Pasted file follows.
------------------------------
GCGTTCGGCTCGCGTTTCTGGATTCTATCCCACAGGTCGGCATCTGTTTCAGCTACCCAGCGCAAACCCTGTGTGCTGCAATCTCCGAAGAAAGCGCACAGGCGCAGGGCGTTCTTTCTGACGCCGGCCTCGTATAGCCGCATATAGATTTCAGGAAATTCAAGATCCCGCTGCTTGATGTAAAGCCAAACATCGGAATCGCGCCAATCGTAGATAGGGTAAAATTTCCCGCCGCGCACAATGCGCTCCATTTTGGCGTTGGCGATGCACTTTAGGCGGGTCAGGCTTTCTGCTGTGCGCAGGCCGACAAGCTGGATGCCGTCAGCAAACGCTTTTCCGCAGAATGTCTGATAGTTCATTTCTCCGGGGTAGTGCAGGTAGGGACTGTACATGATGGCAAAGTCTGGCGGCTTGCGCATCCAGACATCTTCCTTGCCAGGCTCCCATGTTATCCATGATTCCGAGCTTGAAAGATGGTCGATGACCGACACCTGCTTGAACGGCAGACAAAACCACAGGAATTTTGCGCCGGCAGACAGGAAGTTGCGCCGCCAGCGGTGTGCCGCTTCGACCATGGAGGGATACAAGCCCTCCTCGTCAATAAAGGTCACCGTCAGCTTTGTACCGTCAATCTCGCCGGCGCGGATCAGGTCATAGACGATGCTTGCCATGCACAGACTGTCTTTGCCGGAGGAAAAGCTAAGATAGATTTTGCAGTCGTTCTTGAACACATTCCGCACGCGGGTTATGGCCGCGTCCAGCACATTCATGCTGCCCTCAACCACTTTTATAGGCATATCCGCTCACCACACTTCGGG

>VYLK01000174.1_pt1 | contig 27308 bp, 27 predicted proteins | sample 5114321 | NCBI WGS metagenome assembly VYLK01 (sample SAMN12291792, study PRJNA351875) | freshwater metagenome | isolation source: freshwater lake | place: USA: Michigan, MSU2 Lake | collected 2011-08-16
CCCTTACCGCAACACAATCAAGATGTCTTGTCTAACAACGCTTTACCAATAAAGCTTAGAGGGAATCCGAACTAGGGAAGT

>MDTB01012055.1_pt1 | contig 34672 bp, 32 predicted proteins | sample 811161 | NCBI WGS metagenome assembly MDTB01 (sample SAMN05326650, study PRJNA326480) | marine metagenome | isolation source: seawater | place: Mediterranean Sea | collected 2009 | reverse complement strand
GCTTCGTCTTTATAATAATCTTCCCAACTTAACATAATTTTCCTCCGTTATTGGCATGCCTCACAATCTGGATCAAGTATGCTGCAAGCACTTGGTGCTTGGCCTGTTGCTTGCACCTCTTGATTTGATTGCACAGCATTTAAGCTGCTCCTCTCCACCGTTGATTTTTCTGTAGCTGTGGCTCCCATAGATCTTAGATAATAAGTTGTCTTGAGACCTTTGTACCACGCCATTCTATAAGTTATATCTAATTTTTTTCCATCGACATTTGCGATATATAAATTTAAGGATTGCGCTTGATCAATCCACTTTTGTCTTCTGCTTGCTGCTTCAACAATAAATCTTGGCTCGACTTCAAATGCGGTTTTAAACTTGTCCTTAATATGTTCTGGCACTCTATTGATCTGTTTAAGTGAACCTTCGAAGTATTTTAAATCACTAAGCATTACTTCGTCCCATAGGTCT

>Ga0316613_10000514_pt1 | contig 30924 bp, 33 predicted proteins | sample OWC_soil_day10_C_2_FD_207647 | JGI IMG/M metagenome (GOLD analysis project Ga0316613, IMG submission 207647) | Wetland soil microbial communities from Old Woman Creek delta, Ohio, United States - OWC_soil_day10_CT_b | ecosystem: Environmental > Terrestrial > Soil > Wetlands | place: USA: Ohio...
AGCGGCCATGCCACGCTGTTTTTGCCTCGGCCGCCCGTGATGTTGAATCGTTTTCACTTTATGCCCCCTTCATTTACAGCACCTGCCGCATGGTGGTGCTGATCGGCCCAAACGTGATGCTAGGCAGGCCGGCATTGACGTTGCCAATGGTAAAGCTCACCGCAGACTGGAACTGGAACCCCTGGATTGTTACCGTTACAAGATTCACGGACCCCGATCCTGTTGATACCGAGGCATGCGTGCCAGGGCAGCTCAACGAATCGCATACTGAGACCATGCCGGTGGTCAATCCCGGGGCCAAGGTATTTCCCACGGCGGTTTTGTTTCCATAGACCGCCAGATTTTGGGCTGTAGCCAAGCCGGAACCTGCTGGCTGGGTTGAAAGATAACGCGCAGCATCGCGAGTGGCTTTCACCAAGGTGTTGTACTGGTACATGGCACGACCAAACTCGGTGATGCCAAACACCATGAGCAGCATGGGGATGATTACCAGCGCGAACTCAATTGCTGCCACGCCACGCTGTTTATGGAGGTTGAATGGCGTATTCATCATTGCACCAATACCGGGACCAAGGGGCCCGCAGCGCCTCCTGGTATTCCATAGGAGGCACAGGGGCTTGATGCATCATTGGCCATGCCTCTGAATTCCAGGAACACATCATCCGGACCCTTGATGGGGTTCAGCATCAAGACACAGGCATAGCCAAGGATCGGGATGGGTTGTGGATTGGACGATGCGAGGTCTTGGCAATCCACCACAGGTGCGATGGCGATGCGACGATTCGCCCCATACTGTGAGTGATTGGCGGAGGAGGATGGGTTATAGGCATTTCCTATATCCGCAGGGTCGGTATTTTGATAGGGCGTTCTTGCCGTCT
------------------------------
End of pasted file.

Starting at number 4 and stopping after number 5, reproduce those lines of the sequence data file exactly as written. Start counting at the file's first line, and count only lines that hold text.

>MDTB01012055.1_pt1 | contig 34672 bp, 32 predicted proteins | sample 811161 | NCBI WGS metagenome assembly MDTB01 (sample SAMN05326650, study PRJNA326480) | marine metagenome | isolation source: seawater | place: Mediterranean Sea | collected 2009 | reverse complement strand
GCTTCGTCTTTATAATAATCTTCCCAACTTAACATAATTTTCCTCCGTTATTGGCATGCCTCACAATCTGGATCAAGTATGCTGCAAGCACTTGGTGCTTGGCCTGTTGCTTGCACCTCTTGATTTGATTGCACAGCATTTAAGCTGCTCCTCTCCACCGTTGATTTTTCTGTAGCTGTGGCTCCCATAGATCTTAGATAATAAGTTGTCTTGAGACCTTTGTACCACGCCATTCTATAAGTTATATCTAATTTTTTTCCATCGACATTTGCGATATATAAATTTAAGGATTGCGCTTGATCAATCCACTTTTGTCTTCTGCTTGCTGCTTCAACAATAAATCTTGGCTCGACTTCAAATGCGGTTTTAAACTTGTCCTTAATATGTTCTGGCACTCTATTGATCTGTTTAAGTGAACCTTCGAAGTATTTTAAATCACTAAGCATTACTTCGTCCCATAGGTCT